Nicole V. Rohr
Elizabeth “Lizzy” Seeburg called the Notre Dame Police Department on Sept. 1, 2009 to
report an alleged sexual assault by a Notre Dame football player the previous day. A
freshman at nearby St. Mary’s College, Seeburg died of an overdose in her dorm room
nine days after that call. Campus police, however, never informed county police, who
investigated her death, that the deceased had reported an attack at all. Campus police are
keeping silent and denying requests for information.
“If something happens on campus, then it’s kind of like Vegas. Whatever happens there,
stays there,” said Dr. Tod W. Burke, professor of criminal justice at Radford University
in Virginia. Burke said that information sharing between campus police departments and
other local and state police agencies is not required, and since many campus security
offices now serve as police offices with sworn officers, they have their own jurisdictions.
That island is campus, its own community.
In a perfect world, campus police departments would communicate regularly with
surrounding law enforcement, and this does happen in small communities. When this
does not happen, some criminologists question the motivation to keep crimes isolated. It
would make sense for smaller agencies to call in extra help from other offices for violent
offenses, like sexual assault.
“If you run a university, do you want to see a long line of students in handcuffs for
prostitution and drugs and everything else on the front page of the paper? The answer is
of course not,” said Dr. Howard Kurtz, professor of sociology and justice studies at
Oklahoma City University. Campus police departments are tied into the public relations
angle of crime reporting—some handle it responsibly, others do not. He explained that
campus police departments try to reach a middle ground as far as which cases should
involve local law enforcement. The instinct is to not burden the university with the
numbers or the local officers with extra duties, but this reasoning allows victims like
Lizzy Seeburg to get lost in the shuffle of papers. Sexual assault is already an
underreported crime, and this uncertainty could further discourage victims from coming
While campuses are required to report crime statistics annually to the U.S. Department of
Education under the Clery Act and have the option of reporting figures to the FBI as a
part of Uniform Crime Reporting, or UCR, nothing is in place to ensure the campus
police department’s communication with surrounding authorities. If the campus is a
community within a community, sharing information could aid officers in investigations,
particularly involving repeat offenders or victims.
“You don’t want to overburden the local police, and vice versa. They don’t need to know
every single thing that goes on on your campus. It only will become an issue when…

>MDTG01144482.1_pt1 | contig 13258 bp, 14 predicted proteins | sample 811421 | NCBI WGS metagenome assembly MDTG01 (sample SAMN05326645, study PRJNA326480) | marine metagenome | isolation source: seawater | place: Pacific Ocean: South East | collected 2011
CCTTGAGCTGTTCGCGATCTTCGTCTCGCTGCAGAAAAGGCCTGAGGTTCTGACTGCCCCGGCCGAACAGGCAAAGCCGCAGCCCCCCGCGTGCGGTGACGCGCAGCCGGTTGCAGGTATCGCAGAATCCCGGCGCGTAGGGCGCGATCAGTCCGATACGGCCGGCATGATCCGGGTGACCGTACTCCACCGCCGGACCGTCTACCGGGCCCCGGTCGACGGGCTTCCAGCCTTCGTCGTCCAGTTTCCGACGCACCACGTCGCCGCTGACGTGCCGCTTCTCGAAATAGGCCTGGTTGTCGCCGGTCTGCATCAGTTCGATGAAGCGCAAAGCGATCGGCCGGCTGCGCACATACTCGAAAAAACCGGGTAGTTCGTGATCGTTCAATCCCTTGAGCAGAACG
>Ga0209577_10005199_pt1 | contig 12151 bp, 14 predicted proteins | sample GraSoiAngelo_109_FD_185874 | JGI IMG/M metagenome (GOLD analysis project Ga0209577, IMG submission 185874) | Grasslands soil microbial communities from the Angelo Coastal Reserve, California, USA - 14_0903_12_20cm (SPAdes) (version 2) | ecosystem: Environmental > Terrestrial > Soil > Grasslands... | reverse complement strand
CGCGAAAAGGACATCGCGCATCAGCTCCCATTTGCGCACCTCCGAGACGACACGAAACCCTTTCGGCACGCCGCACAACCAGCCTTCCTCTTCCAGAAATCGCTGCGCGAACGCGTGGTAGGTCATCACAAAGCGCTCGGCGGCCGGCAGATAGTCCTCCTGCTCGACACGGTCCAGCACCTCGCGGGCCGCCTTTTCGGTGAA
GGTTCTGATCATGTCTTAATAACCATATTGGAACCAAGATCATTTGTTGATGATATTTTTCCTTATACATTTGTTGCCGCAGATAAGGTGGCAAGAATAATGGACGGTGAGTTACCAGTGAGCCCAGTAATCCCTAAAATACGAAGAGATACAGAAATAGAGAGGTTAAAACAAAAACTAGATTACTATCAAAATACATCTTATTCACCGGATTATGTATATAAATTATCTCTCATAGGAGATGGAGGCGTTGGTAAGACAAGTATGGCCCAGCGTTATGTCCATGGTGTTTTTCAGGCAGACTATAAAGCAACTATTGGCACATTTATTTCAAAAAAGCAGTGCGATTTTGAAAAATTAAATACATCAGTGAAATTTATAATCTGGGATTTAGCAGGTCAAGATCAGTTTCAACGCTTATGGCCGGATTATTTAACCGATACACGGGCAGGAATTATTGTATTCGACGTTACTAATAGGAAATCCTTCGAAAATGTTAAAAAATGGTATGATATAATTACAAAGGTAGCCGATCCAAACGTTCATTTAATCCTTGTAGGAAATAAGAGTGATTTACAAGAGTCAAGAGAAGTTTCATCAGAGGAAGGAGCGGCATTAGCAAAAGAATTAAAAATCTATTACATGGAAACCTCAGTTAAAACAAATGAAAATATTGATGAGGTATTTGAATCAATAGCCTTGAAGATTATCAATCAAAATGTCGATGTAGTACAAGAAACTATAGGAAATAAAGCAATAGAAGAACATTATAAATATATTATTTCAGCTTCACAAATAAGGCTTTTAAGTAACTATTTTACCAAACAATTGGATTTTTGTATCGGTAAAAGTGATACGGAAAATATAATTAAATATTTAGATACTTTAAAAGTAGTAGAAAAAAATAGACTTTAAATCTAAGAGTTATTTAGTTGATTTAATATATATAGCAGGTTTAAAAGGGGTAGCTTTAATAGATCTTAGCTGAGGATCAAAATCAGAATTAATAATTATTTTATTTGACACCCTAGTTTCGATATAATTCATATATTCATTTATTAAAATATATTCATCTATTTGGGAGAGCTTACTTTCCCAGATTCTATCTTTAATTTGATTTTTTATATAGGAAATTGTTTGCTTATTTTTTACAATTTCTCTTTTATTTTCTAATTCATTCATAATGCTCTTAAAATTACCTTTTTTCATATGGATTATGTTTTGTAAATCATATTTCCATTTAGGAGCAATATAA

let’s say you have somebody who is a suspect and they live in the community and
something happened to one of the students,” Burke said.
So, in theory, if a person is victimized in a sexual assault or other crime on two separate
occasions—one on campus and one off campus—unless the two police agencies
communicate with one another, there is a chance that the two will never know it has
happened more than once the crimes are connected unless someone with that knowledge
comes forward. So, two police agencies could potentially never know that similar,
possibly connected, crimes are occurring both on and off campus. With repeat offenders,
there exists a deep sense of urgency. With repeat victims, having the complete story from
all parts of the community may be a priority, but the rules in place do not always allow
for that story to come together.
The general consensus among experts and law enforcement is that if the crime is serious
enough, information will be shared and another police presence will be requested for
assistance. That is, only if the victim’s injuries are serious enough will another unit be
called in to provide additional technical and professional support.
“When you start talking from an investigation standpoint, I don’t want to say that it’s
always a case-by-case basis, by you almost have to look at it like that,” Kurtz said. Was
Seeburg’s case not serious enough to warrant a “case-by-case” evaluation?
“At Notre Dame, that sounds like a tragic case. It sounds tragic, but everybody may have
followed the correct procedure for their organizations in that case. Maybe it needs to be
changed if there’s a serious case or there’s a felony assault or something,” he said. Kurtz
made the point that in serious cases, small agencies like campus police departments need
outside help anyway for DNA testing and other information that is sent to the state.
Therefore, it is assumed that local and/or state authorities will be called in, but nothing
has been put in writing that requires that. “I think when you’re talking about private
organizations, when you’re talking about even state universities, that there’s always a
sense that we want to handle things from the inside if they can be handled,” he said.
So, procedure does not always need to be changed with these agencies, but there needs to
be some uniformity in how and when information is shared. Case-by-case allows for
many different interpretations of what needs to be done. The Northwestern University
Police Department, for example, has tackled the problem with one document.